Constructing a plan to defeat modern slavery: An interview with Chris Harrop, Marshalls

By Jack Kelly

We discussed with Chris Harrop, Group Marketing Director & Director of Sustainability at Marshalls, the principles, practices and results of the company when faced with the issue of modern slavery. Marshalls PLC supplies natural stone and landscaping products.

Ways to combat modern slavery

Chris considers that one way to nullify any challenges is to establish a strategic partnership with your supply chains. He says ‘it is absolutely essential to know what is happening on the ground’. This allows both parties to create a shared vision and evaluate for areas of improvement and/or decision-making. For instance, there could be discussions that try to determine how products should be manufactured, what sources have they come from and this is concerned with health and safety procedures. These in-depth conversations facilitate not only a co-operative relationship, but also a business ethical standpoint. For high-risk areas, Marshalls adopts a strategic partnership with their suppliers in order to co-operate on various matters. Chris claims that this has paid ‘huge dividends’ over the years.

Once more, Chris demonstrated that these close relationships could bring success. After harbouring a long relationship with a partner in India, Marshalls have been able to tackle worldwide issues like child labour and reducing carbon footprint. These relationships identify possible cultural sensitivities and allow the sharing of responsibility. For instance, English companies do not govern operations in India. Both parties outline the importance of sustainability across a wide range of matters including building equipment used, the transportation of goods and shipping routes.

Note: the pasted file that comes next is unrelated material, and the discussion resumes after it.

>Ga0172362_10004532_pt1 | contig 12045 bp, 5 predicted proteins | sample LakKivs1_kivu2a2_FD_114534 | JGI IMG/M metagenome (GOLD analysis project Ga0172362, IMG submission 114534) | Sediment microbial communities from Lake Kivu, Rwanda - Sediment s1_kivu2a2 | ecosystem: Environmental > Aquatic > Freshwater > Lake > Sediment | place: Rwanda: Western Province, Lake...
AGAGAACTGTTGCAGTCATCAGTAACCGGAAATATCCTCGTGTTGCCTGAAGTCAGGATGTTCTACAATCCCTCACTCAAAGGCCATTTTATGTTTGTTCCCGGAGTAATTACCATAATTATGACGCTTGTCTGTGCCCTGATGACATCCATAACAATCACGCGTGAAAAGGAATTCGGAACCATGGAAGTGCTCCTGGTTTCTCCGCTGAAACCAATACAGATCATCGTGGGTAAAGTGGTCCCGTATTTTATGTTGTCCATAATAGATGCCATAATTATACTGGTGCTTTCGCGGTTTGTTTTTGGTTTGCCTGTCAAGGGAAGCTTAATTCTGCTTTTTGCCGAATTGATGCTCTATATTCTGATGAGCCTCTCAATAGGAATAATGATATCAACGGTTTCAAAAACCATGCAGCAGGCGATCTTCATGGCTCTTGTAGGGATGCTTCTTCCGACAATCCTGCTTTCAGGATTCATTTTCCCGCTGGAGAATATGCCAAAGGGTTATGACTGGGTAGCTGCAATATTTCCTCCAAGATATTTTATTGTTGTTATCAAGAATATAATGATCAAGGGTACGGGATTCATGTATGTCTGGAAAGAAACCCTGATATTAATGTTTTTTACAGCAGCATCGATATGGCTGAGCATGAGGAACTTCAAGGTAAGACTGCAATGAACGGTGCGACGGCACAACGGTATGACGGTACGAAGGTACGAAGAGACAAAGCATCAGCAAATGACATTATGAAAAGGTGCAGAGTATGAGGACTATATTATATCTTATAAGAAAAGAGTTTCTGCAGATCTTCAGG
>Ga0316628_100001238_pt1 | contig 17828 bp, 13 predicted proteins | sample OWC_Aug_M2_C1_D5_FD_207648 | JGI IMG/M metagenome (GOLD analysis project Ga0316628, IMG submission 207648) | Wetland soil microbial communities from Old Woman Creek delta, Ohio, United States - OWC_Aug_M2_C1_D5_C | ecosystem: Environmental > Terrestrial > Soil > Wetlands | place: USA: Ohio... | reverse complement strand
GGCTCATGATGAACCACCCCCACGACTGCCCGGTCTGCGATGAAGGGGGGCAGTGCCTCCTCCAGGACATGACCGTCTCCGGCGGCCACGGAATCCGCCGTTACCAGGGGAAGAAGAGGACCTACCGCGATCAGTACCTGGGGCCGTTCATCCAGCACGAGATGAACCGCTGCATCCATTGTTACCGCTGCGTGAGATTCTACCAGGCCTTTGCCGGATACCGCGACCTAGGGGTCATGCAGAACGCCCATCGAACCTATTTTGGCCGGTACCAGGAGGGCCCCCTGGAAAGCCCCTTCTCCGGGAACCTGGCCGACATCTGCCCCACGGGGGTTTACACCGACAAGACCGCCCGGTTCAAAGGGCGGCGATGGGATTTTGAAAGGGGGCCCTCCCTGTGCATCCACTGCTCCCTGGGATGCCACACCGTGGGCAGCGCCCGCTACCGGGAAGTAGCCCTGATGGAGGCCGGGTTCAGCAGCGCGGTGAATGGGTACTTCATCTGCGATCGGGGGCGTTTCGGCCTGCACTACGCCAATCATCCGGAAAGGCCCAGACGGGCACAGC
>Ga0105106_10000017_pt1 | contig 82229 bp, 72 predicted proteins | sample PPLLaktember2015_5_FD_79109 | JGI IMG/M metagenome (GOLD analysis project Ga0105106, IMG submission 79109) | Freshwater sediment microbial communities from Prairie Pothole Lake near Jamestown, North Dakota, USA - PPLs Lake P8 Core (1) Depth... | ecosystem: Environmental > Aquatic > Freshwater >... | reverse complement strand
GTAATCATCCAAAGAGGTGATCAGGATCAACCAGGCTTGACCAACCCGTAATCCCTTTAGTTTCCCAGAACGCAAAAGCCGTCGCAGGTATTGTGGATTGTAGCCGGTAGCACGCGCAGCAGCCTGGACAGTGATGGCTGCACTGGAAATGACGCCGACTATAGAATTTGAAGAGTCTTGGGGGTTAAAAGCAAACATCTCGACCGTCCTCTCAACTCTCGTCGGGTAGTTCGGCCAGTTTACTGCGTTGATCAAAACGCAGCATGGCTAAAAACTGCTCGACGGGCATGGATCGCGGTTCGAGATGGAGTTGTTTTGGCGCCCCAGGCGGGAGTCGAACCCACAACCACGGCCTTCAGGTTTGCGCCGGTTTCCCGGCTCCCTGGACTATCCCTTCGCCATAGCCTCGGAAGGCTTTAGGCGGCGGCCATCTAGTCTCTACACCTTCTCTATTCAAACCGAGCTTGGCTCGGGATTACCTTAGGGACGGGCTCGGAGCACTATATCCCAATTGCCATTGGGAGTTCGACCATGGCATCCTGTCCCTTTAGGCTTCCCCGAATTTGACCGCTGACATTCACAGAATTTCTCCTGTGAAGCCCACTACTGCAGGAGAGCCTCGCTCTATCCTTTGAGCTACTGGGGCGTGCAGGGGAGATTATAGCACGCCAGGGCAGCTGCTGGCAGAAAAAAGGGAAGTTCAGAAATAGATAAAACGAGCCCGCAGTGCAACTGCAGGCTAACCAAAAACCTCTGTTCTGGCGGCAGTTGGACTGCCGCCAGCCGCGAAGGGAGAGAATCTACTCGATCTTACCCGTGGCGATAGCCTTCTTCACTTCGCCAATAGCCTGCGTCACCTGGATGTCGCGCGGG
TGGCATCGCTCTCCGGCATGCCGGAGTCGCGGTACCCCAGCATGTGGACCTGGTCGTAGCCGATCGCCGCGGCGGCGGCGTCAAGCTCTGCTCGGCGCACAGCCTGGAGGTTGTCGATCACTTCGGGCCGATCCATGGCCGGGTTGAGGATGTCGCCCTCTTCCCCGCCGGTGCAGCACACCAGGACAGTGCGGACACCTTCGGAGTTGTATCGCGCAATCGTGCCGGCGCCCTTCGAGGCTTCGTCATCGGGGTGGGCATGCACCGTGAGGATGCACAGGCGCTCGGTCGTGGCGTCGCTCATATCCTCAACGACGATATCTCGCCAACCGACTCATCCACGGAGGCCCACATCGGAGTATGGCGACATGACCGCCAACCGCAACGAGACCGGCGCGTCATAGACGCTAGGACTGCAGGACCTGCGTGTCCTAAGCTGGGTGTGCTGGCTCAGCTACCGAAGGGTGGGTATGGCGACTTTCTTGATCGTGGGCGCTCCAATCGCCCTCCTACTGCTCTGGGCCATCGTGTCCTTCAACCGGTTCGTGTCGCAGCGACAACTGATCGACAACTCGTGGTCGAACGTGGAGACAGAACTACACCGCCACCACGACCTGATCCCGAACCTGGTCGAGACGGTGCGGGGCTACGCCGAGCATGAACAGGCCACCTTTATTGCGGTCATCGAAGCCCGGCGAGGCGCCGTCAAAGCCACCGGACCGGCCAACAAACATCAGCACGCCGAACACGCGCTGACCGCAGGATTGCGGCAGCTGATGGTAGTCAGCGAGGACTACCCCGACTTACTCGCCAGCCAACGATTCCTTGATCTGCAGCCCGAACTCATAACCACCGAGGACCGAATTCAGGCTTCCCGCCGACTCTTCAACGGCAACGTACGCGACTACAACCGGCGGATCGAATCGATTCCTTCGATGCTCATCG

How can we improve?

Chris noted that they have worked with anti-slavery partners in countries such as Vietnam. Although he does reflect that knowing the capabilities and the capacity of such a partner is crucial. If a partner’s capacity is limited, then the programme they are working on becomes limited. For example, a Non- Profit Organisation (NGO) can have decent capabilities and, in terms of modern slavery, are good at assessing and rescuing people from those working conditions, but their capacity could only be two a week. Most supply chains expect you to do more.  The predicted numbers of people in slavery completely outweigh their capacity and so the process becomes redundant.

In his final comments, Chris outlined what he hoped to achieve from the summit later this year. He would like to see a drive for organisations to hold individuals or groups from their supply chains accountable. Also, Chris asserted the importance of the message about modern slavery. If an organisation has followed the rules and discovered elements of modern slavery then they should not be represented as abusers of the system.

 

Photo credit: Chris Harrop

Found the article of interest? Then take a look at the upcoming Modern Slavery & Human Rights in Supply Chain Conference here.